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This evening, the Olympics get under way and if you want to stretch your mind a little as you watch the athletes doing their thing, we've got you covered.
Here's just a quick dip in our Rio-themed content.
First, could you be a successful coach? Do you have the skill to take a talented kid all the way through to the podium - or would you push too hard and kill their enthusiasm? Find out with our interactive challenge:
Can simply being part of a team help sportspeople overcome pain? Research appears to suggest the answer is yes:
Can keeping physical fit help your mind stay in shape? Try our free course:
This week we've been marking 50 years since England won the World Cup by not bothering about that and looking at other news stories from the same week. Here's what we've featured so far this week:
- Harold Wilson tries to control wages
- Britain buys American planes
- The Texas University shootings
- The Beatles get in bother
We're rounding off the week with an iconic American building. Fifty years ago today, Caeser's Palace opened in Las Vegas.
The opening was glittering. The walls was glittering. It was all about the glitter:
Caesars's founder, developer Jay Sarno said: "I'm going to design a casino with lots of columns and statues and fountains and tons of marble."
This set the template for Las Vegas. The luxury-boosted-to-gaudy nature of the city's casinos isn't just about showing off, though. The aim of any gaming-based business is to get people to gamble. There's two schools of thought about the best way to do that, though.
Bill Friedman, author of Designing Casinos to Dominate the Competition The Friedman International Standards of Casino Design believed in getting people onto gaming almost as soon as they put a foot through the door; more recently, Roger Thomas' Playground Design has taken hold. Friedman believed that, while the exteriors of casinos could offer elaborate fantasies, inside, there should be a standard, functional design. As io9 notes, though, the science suggests that Thomas's less intense, more playful approach is more successful:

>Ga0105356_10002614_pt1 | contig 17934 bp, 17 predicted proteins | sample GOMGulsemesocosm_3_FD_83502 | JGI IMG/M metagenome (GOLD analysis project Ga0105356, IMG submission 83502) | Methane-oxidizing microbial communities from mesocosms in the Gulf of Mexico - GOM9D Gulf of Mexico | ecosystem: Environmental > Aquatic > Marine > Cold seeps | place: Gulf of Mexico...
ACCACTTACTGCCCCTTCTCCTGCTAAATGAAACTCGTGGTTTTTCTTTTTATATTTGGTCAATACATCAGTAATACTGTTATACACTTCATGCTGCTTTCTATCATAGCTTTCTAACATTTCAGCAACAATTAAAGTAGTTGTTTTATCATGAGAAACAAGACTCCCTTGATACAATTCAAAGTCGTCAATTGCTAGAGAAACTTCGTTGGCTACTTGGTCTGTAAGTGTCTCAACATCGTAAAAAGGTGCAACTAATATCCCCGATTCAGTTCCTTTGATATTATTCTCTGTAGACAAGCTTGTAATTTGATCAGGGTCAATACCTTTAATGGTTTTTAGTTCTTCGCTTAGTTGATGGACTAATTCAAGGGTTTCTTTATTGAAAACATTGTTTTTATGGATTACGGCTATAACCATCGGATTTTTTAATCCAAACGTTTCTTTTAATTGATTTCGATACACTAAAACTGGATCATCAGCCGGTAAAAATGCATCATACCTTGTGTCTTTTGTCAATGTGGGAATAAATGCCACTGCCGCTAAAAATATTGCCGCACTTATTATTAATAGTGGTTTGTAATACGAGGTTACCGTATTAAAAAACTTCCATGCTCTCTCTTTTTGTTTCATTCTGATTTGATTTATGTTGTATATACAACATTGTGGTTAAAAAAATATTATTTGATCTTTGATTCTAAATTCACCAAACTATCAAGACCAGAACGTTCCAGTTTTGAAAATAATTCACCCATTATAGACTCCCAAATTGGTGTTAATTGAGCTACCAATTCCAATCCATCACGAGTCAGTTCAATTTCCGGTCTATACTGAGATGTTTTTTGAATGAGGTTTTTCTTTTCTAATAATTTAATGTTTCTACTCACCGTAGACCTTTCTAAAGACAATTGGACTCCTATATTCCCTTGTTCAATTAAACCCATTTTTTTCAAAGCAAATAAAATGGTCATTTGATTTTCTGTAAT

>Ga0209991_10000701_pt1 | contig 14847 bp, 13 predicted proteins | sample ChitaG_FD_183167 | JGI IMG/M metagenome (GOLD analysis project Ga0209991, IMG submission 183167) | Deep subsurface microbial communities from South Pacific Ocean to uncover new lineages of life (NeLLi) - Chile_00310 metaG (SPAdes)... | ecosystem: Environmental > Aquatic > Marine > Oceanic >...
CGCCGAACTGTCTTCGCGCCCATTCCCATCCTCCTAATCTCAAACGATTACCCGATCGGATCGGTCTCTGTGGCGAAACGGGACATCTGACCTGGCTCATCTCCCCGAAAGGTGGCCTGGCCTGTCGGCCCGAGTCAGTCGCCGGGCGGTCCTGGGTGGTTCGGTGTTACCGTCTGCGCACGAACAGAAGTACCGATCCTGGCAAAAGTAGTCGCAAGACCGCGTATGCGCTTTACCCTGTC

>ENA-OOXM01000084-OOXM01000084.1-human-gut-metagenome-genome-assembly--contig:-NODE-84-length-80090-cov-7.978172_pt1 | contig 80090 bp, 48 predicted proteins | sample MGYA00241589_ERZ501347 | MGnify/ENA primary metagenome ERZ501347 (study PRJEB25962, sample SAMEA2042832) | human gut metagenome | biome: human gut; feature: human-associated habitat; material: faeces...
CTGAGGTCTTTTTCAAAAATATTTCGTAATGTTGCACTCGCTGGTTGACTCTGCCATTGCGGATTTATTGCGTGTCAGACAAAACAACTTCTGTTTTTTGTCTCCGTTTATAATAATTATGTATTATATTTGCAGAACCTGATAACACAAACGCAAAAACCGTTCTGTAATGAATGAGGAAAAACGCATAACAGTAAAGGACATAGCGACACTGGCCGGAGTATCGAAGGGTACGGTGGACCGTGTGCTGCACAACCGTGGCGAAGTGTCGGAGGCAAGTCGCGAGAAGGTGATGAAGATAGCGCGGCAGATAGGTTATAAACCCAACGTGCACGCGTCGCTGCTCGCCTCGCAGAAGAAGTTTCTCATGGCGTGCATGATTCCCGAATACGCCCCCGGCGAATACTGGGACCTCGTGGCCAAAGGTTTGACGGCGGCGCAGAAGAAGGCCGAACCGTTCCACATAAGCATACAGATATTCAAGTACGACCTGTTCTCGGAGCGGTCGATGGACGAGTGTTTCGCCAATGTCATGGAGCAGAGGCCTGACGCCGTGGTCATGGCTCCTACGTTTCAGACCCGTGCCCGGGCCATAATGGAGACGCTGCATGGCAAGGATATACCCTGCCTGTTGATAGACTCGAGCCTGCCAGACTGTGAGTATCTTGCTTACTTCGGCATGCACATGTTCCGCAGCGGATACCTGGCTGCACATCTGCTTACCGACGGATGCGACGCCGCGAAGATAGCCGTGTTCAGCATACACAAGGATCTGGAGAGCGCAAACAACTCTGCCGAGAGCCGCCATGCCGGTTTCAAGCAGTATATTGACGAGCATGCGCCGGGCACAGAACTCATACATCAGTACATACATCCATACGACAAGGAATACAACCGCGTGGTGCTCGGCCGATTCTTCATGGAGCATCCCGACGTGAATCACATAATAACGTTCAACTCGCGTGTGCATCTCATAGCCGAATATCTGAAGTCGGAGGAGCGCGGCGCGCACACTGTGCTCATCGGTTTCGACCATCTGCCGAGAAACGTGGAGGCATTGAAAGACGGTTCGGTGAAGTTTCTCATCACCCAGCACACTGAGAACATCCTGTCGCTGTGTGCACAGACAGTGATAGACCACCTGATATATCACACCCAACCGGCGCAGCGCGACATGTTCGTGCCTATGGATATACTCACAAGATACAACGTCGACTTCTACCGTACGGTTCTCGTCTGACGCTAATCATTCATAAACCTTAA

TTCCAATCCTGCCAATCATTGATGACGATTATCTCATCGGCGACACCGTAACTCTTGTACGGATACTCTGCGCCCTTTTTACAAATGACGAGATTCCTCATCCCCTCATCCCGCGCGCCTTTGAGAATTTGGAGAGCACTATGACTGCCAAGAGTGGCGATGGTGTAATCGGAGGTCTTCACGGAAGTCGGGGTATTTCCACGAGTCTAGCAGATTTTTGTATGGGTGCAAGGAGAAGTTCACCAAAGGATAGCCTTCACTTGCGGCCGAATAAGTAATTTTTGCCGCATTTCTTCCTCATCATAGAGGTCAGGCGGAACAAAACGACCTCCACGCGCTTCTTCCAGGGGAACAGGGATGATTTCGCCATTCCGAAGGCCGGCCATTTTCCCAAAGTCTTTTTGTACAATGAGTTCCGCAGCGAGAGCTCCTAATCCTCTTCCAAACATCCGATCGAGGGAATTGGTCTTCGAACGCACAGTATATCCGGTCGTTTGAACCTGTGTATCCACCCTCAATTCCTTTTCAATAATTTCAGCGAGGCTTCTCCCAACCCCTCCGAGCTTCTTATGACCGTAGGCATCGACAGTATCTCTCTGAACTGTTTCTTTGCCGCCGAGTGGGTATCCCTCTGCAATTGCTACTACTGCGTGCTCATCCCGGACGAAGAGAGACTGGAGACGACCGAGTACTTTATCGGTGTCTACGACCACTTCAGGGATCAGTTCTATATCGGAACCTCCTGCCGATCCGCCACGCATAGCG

A team at the University of Guelph have conducted a number of studies on the psychological effects of the gaming design versus the playground design. In one study, examples of playground and gaming casinos were identified. 48 participants were recruited by the researchers as they left casinos in Las Vegas, and researches took small groups of the volunteers to four casinos in a row. After being given money to gamble in each casino, the participants were asked to rank the casinos they visited. In the end, they ranked the playground designs much higher on overall pleasure and "restoration" — defined as "a cognitive state where the effects of mental fatigue are offset and there is a respite from daily routine and distractions." As gambling leads to mental exhaustion, a design that promotes restoration is likely to keep people gambling longer.
Las Vegas is starting to tire of its Caesers-centric image of being a place where architecture isn't taken seriously. In the last few years, planners have taken deliberate steps to try and encourage builders to think beyond faux-Doric columns and replicas of famous landmarks. The New Yorker heard about the plans:
“We wanted to create an urban space that would expand our center of gravity,” Jim Murren, the chairman of the company, told me. Murren, an art and architecture buff who studied urban planning in college and wrote his undergraduate thesis on the design of small urban parks, oversaw the selection of architects, and the result is a kind of gated community of glittering starchitect ambition. There are major buildings by Daniel Libeskind, Rafael Viñoly, Helmut Jahn, Pelli Clarke Pelli, Kohn Pedersen Fox, and Norman Foster; and interiors by Peter Marino, Lewis Tsurumaki Lewis, Bentel and Bentel, and AvroKO. There are also prominent sculptures by Maya Lin, Nancy Rubins, and Claes Oldenburg and Coosje van Bruggen. “The idea I wanted to convey was to bring smarter planning to the development process in Las Vegas, to expand our boundaries of knowledge,” Murren told me. “Las Vegas is always looked down upon. CityCenter is a counterpoint to the kitschiness.”
Meanwhile, the building that kickstarted the kitsch needs some love of its own. Fifty years standing in the Nevada desert has taken a toll:
Caesars Palace, which marks its 50th anniversary next year, is spending almost four times the original cost to build the Strip resort in order to remodel the property's first hotel tower.
A $75 million renovation of the 587-room Roman Tower began this month, which will include renaming the structure the Julius Tower.
The hotel's first guests stayed in the Roman Tower when the late Jay Sarno opened Caesars Palace on Aug. 5, 1966. The tower's cost was $19 million.
Looking that cheap doesn't come cheap.
Caeser's palace wasn't the only major building in America to mark a milestone on August 5th, 1966. Across the country, in New York, a construction crew started work on the buildings that would eventually be known as the World Trade Center.